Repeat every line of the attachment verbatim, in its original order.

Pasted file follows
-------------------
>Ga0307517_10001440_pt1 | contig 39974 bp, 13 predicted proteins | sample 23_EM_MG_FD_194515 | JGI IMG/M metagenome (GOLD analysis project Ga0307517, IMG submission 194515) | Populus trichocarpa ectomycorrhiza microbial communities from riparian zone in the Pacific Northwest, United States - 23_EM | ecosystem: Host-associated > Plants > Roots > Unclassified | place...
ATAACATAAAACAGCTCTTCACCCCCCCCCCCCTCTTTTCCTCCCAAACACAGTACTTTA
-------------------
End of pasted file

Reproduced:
>Ga0307517_10001440_pt1 | contig 39974 bp, 13 predicted proteins | sample 23_EM_MG_FD_194515 | JGI IMG/M metagenome (GOLD analysis project Ga0307517, IMG submission 194515) | Populus trichocarpa ectomycorrhiza microbial communities from riparian zone in the Pacific Northwest, United States - 23_EM | ecosystem: Host-associated > Plants > Roots > Unclassified | place...
ATAACATAAAACAGCTCTTCACCCCCCCCCCCCTCTTTTCCTCCCAAACACAGTACTTTA